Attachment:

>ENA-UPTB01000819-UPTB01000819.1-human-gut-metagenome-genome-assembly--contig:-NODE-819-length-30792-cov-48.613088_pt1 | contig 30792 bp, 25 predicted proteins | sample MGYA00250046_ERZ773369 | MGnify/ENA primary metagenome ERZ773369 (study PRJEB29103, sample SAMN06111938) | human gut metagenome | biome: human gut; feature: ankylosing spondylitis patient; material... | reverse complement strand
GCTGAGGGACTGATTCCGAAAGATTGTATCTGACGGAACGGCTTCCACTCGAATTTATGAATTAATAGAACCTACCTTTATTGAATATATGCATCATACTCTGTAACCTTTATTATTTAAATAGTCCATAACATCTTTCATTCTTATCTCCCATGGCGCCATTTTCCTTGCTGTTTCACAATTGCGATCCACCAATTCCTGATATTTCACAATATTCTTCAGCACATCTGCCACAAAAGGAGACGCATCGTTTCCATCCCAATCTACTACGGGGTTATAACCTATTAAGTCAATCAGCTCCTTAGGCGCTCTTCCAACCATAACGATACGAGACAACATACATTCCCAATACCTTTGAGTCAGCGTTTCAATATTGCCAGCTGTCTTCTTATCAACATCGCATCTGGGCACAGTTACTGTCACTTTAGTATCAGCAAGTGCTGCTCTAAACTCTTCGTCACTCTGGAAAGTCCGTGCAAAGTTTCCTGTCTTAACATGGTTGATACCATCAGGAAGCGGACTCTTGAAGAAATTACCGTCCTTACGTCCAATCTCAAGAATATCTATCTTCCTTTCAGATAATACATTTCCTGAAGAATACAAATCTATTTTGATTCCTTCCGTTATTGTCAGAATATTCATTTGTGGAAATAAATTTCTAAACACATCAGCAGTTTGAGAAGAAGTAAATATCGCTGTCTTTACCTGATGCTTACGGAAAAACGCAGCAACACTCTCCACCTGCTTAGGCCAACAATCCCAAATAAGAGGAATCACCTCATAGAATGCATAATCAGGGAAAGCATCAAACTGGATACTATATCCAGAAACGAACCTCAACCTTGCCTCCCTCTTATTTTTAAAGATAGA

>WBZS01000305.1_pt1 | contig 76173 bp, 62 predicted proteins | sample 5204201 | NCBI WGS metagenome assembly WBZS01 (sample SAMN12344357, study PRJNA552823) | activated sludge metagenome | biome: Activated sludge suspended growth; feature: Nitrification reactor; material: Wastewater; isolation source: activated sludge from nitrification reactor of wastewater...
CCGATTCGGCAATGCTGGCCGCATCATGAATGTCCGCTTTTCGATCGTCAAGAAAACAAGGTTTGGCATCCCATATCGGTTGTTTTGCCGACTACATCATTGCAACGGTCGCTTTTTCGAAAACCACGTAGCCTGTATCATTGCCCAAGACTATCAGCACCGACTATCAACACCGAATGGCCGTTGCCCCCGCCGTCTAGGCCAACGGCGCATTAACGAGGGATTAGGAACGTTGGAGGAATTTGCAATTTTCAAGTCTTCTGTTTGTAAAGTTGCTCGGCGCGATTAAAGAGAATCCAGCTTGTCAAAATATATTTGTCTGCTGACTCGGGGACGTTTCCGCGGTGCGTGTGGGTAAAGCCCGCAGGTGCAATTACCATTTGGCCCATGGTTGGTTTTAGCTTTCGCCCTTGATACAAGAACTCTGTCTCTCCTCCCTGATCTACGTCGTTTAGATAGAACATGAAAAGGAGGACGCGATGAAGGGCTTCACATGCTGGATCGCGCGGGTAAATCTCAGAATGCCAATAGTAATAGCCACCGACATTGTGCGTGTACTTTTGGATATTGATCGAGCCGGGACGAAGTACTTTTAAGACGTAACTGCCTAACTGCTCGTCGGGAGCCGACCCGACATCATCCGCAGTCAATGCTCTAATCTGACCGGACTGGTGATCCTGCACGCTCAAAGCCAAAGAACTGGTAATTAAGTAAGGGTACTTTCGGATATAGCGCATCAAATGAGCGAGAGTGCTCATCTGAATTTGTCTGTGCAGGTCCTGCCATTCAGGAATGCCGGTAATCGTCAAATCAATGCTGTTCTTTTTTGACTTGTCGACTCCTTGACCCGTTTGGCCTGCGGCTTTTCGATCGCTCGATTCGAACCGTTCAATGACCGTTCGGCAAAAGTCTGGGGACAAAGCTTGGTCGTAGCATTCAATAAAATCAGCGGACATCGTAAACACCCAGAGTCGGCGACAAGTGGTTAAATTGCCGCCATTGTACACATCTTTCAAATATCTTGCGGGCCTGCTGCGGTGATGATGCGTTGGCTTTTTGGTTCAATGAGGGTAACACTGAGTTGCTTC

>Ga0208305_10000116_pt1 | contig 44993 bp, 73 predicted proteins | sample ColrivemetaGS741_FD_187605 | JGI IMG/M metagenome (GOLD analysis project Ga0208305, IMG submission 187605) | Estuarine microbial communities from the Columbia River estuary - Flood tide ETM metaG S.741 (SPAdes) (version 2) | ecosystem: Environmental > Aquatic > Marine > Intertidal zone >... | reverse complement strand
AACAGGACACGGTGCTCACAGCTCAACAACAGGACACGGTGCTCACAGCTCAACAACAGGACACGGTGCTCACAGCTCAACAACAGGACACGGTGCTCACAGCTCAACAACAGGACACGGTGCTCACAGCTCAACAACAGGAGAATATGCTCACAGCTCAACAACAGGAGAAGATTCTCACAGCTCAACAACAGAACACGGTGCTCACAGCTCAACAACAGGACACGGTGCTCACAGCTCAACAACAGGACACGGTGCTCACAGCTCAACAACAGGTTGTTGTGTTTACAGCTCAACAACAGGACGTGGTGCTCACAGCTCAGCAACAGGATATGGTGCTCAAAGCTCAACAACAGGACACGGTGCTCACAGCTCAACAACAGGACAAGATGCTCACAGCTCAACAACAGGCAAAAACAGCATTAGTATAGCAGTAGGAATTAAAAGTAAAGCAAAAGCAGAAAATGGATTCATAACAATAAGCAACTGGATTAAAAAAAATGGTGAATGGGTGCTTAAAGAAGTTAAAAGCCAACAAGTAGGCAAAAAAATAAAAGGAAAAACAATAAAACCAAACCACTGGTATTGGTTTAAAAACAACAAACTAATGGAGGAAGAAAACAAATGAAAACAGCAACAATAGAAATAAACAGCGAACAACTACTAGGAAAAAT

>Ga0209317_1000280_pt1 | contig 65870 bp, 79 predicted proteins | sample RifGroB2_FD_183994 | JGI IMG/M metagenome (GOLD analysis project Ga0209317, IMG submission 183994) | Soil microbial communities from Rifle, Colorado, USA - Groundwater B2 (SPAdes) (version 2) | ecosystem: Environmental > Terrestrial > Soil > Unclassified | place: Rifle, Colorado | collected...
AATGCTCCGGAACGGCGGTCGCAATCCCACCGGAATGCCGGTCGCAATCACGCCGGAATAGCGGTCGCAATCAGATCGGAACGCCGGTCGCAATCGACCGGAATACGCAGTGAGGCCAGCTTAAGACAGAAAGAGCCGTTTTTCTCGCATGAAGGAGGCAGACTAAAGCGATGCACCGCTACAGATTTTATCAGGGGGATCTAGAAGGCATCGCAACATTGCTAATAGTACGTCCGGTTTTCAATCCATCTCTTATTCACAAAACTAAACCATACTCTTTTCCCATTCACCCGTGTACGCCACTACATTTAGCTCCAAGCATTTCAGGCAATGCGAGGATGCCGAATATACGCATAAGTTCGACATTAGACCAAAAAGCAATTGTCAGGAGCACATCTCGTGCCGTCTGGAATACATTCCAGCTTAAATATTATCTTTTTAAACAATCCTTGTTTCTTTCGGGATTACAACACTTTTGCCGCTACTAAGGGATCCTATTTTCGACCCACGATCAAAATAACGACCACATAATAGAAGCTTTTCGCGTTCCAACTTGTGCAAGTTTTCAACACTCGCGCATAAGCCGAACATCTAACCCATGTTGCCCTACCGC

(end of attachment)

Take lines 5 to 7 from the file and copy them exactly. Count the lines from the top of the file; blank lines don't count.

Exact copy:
>Ga0208305_10000116_pt1 | contig 44993 bp, 73 predicted proteins | sample ColrivemetaGS741_FD_187605 | JGI IMG/M metagenome (GOLD analysis project Ga0208305, IMG submission 187605) | Estuarine microbial communities from the Columbia River estuary - Flood tide ETM metaG S.741 (SPAdes) (version 2) | ecosystem: Environmental > Aquatic > Marine > Intertidal zone >... | reverse complement strand
AACAGGACACGGTGCTCACAGCTCAACAACAGGACACGGTGCTCACAGCTCAACAACAGGACACGGTGCTCACAGCTCAACAACAGGACACGGTGCTCACAGCTCAACAACAGGACACGGTGCTCACAGCTCAACAACAGGAGAATATGCTCACAGCTCAACAACAGGAGAAGATTCTCACAGCTCAACAACAGAACACGGTGCTCACAGCTCAACAACAGGACACGGTGCTCACAGCTCAACAACAGGACACGGTGCTCACAGCTCAACAACAGGTTGTTGTGTTTACAGCTCAACAACAGGACGTGGTGCTCACAGCTCAGCAACAGGATATGGTGCTCAAAGCTCAACAACAGGACACGGTGCTCACAGCTCAACAACAGGACAAGATGCTCACAGCTCAACAACAGGCAAAAACAGCATTAGTATAGCAGTAGGAATTAAAAGTAAAGCAAAAGCAGAAAATGGATTCATAACAATAAGCAACTGGATTAAAAAAAATGGTGAATGGGTGCTTAAAGAAGTTAAAAGCCAACAAGTAGGCAAAAAAATAAAAGGAAAAACAATAAAACCAAACCACTGGTATTGGTTTAAAAACAACAAACTAATGGAGGAAGAAAACAAATGAAAACAGCAACAATAGAAATAAACAGCGAACAACTACTAGGAAAAAT

>Ga0209317_1000280_pt1 | contig 65870 bp, 79 predicted proteins | sample RifGroB2_FD_183994 | JGI IMG/M metagenome (GOLD analysis project Ga0209317, IMG submission 183994) | Soil microbial communities from Rifle, Colorado, USA - Groundwater B2 (SPAdes) (version 2) | ecosystem: Environmental > Terrestrial > Soil > Unclassified | place: Rifle, Colorado | collected...